10. #10
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    Here is the interesting bit, before and after cleaning.

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    Such poor resolution, I'll try another.

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    Last edited by james.elstob; 06-16-2019 at 10:44 AM.

  11. #11
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    Very nice, the family crest with initials and knowing the date range of most likely 1845-54 should be enough to find your man. http://thepeerage.com/ may have him listed.

  12. #12
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    I have a suspect but there are slight differences in the arms.

    Sir Erasmus Dixon-Borrowes. The name Dixon was adopted before his time to satisfy an inheritance caveat but the family name is Borrowes and he is recorded in the army lists as Erasmus Borrowes. Commissioned in 1852 so fits the pre-numbering.

    Commissioned into 56th before serving with 80th and 13th. Hart's records: -

    Sir Erasmus Borrowes served in the Burmese war of 1853 as Adjutant of the 80th Regiment (Medal with Clasp for Pegu). Also in the campaign in Oude from 18th January 1858, including the affair at Hurra with the 1st Sikh Cavalry, in the action at Morar Mow, capture of Simree Fort (wounded) as Orderly Officer to Major Miller, and affair at Bussingpore as Staff Officer to Colonel Christie (Medal).

    The trouble is that there are minor differences in the arms /crest. The motto for Borrowes is "Et vi et virtute" not "VI et virtute" which is on the sword. However this motto seems to have been last used by his grandfather. Both he and his father seem to use the motto "non vi virtute".

    I wonder whether he began using this motto only in 1866 when he succeeded his father to become 9th Baronet meaning at the time he bought the sword in 1852 he used a different motto.

    The mullets on the sword should also be pierced but they are not.

    Or I could be totally wrong, it might not even be him.
    Last edited by james.elstob; 06-16-2019 at 11:13 AM.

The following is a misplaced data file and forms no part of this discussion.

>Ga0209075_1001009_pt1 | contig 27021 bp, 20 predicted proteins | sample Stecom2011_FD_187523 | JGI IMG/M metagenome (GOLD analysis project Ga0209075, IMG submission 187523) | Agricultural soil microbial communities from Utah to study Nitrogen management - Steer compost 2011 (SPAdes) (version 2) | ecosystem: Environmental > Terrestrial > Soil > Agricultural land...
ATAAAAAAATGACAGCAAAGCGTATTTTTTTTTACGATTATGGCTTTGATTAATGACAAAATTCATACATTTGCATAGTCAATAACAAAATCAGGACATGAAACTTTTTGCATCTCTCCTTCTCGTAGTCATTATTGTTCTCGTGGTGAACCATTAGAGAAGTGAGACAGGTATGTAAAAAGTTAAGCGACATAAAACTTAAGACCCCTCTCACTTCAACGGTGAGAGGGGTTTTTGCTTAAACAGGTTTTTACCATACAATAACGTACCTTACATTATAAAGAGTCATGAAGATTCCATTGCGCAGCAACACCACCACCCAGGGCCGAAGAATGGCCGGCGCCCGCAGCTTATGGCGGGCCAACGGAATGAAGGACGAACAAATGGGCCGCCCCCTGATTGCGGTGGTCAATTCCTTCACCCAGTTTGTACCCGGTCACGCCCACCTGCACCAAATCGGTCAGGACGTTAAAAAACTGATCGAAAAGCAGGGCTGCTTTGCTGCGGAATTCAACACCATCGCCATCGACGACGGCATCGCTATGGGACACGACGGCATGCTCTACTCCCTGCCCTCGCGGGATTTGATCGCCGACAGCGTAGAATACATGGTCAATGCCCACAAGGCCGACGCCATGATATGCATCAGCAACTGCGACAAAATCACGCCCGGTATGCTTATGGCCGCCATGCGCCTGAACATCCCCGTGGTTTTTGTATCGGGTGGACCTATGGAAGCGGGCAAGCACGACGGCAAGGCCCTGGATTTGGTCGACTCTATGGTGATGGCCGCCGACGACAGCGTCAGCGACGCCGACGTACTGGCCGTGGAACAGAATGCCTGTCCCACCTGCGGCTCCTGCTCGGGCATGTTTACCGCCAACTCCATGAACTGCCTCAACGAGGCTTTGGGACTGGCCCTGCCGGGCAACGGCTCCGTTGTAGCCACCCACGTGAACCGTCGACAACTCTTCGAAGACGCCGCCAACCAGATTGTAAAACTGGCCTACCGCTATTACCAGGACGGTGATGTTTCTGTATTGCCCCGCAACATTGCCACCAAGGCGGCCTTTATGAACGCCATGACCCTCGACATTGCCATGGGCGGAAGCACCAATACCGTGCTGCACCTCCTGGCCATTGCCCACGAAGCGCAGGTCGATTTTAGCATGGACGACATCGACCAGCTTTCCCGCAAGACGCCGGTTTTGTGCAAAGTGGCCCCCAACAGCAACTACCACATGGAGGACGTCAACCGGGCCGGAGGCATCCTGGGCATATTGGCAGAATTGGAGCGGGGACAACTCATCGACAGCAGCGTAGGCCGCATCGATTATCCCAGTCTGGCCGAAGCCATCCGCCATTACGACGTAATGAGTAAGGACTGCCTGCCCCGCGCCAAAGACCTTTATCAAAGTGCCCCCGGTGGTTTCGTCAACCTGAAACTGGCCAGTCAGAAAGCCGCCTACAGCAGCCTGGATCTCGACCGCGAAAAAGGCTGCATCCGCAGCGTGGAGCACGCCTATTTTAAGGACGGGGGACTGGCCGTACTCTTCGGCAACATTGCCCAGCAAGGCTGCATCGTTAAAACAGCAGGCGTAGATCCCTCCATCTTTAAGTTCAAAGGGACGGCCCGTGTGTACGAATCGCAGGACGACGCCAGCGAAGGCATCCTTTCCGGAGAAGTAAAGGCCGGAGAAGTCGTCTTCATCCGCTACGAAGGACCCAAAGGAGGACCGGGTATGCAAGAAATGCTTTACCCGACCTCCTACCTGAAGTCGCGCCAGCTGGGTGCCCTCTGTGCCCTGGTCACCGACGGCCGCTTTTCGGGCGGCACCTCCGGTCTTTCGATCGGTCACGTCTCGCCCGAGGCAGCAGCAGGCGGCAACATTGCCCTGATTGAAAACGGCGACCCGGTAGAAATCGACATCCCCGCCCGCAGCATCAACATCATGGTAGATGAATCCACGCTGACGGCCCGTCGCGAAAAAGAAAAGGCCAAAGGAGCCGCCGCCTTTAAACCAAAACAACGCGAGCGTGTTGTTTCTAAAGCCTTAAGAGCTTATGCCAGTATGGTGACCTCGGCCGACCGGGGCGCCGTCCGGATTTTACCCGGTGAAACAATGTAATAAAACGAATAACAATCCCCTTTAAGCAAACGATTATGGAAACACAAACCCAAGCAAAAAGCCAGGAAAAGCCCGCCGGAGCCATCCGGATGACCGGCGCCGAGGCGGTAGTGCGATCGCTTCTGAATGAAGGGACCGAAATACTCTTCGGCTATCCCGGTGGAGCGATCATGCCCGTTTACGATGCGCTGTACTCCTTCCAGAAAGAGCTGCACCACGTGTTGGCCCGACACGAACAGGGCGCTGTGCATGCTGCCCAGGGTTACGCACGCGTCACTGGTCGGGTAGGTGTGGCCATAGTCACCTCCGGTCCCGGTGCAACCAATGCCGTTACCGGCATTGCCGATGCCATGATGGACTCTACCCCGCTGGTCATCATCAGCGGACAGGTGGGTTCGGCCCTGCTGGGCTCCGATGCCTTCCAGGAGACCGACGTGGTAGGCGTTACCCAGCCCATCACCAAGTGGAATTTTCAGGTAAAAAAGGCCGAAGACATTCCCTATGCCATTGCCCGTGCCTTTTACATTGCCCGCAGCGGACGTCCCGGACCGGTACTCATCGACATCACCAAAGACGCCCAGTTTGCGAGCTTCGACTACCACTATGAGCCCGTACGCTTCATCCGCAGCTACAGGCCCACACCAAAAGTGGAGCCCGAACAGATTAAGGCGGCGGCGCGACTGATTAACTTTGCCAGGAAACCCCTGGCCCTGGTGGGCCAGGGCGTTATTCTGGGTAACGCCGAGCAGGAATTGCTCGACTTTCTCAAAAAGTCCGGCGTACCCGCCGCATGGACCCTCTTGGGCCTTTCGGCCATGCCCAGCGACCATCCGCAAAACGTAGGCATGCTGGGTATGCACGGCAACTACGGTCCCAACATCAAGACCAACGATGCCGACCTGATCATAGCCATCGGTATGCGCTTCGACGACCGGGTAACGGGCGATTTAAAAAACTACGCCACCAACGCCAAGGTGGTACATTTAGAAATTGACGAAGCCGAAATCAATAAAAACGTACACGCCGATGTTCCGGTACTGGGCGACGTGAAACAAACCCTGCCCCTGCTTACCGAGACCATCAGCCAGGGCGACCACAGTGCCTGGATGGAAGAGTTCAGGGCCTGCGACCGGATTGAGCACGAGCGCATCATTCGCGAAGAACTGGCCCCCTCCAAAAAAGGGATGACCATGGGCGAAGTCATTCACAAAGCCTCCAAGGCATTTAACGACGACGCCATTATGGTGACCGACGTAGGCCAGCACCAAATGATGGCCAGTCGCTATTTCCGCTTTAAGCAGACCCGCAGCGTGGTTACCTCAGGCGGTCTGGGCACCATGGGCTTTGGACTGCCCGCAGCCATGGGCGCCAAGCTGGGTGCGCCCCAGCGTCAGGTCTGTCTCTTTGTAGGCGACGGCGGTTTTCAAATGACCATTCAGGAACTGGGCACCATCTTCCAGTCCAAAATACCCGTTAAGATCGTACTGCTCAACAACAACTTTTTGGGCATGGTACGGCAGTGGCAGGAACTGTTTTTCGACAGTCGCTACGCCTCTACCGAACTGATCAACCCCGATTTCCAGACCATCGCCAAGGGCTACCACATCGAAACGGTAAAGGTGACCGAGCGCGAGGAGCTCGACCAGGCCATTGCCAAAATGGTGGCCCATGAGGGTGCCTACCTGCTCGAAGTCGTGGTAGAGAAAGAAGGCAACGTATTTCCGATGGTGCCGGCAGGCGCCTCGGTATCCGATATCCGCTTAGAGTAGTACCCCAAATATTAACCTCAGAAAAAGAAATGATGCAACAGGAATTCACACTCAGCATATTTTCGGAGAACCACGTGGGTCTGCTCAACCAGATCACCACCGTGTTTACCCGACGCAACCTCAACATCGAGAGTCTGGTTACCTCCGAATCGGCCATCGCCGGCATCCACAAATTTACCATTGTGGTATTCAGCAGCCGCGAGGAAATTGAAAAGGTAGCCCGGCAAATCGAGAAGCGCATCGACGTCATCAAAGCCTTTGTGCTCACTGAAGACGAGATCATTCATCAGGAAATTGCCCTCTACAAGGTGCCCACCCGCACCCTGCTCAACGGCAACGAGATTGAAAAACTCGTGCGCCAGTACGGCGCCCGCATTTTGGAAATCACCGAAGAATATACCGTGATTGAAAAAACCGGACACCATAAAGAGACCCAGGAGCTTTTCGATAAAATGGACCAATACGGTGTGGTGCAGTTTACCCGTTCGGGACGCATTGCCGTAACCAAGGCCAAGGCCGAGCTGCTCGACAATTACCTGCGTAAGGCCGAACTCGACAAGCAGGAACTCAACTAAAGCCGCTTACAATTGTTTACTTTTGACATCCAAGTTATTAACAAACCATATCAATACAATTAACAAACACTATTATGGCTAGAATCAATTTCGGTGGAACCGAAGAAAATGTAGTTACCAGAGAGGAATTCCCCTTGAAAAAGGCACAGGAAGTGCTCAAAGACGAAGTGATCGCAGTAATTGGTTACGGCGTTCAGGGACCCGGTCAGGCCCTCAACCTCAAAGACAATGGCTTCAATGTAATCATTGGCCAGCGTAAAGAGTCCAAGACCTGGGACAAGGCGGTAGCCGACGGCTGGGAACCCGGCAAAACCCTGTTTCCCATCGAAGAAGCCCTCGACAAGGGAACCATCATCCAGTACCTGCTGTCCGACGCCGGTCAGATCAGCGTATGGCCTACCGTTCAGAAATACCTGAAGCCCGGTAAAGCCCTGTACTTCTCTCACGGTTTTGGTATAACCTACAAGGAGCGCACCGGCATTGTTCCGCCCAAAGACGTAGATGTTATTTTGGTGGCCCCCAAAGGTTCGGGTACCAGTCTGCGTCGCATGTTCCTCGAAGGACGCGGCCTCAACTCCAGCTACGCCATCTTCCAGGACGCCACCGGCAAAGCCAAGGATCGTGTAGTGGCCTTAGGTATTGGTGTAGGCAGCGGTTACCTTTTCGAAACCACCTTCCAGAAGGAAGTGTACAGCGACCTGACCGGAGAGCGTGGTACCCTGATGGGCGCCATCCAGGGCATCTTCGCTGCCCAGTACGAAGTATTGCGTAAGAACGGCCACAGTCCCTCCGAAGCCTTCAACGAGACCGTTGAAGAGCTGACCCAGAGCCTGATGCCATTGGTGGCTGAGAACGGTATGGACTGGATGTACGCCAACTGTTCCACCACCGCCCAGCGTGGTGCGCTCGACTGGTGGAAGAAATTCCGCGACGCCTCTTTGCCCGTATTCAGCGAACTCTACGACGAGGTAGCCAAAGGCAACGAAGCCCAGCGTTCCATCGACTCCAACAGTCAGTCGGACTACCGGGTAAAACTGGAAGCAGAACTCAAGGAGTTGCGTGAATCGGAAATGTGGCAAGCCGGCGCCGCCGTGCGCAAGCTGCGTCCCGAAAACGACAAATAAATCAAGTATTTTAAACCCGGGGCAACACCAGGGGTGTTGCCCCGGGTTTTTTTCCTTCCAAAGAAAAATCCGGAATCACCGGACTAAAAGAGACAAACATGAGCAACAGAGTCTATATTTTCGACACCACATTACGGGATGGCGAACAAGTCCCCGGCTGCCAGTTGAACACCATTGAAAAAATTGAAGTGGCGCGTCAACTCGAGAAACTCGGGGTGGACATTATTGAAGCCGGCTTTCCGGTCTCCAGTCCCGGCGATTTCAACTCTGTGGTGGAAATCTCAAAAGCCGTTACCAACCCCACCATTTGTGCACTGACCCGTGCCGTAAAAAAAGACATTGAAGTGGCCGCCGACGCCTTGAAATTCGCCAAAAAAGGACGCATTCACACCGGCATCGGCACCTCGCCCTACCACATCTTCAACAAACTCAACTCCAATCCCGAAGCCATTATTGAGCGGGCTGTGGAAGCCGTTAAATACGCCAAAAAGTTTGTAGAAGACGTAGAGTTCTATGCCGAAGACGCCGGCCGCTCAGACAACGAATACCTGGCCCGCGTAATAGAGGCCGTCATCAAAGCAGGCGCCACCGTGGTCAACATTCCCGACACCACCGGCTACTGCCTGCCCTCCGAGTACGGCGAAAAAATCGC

13. #13
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  14. #14
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    I checked some of my swords that I know have original scabbards and they look just like yours; the tip is about 1/2 an inch to an inch from the end. So I'd bet on yours being original. Is it brass? The rest of the sword looks nice. I like that the hilt looks like it's been left alone and doesn't have the melted, over polished brass look.

  15. #15
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    Yes, scabbard is brass. As it fits so well I'm feeling a little happier about it now.

    I'm going to clean the blade as best as possible and then sit on the fence for a little while about the hilt.

    This is the heaviest patina on a brass hilt that I've come across and I'm torn whether to leave it as is or to try to bring it back a little. I do hate that buttery, highly polished brass look but it will be a huge contrast to the blade which I think will buff up nicely.

    As well as the tip damage the blade has nicks including a significant notch to the false edge. It also has a slight bend but not bad enough to risk correction. I'm mindful that if I have correctly identified the owner, the taking of fort Simree involved hand to hand fighting with an estimated 100 mutineers killed. Any damage could be that proverbial unicorn poop - 'battle damage'!!

  16. #16
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    It is made as a fighting blade and there is nothing to suggest it was not used in battle. This is his sword and he would have been wearing it and using it in battle. Revolver ammo was not completely dependable and he may have had a single shot percussion pistol so his sword was one weapon that would not fail or run out of ammunition.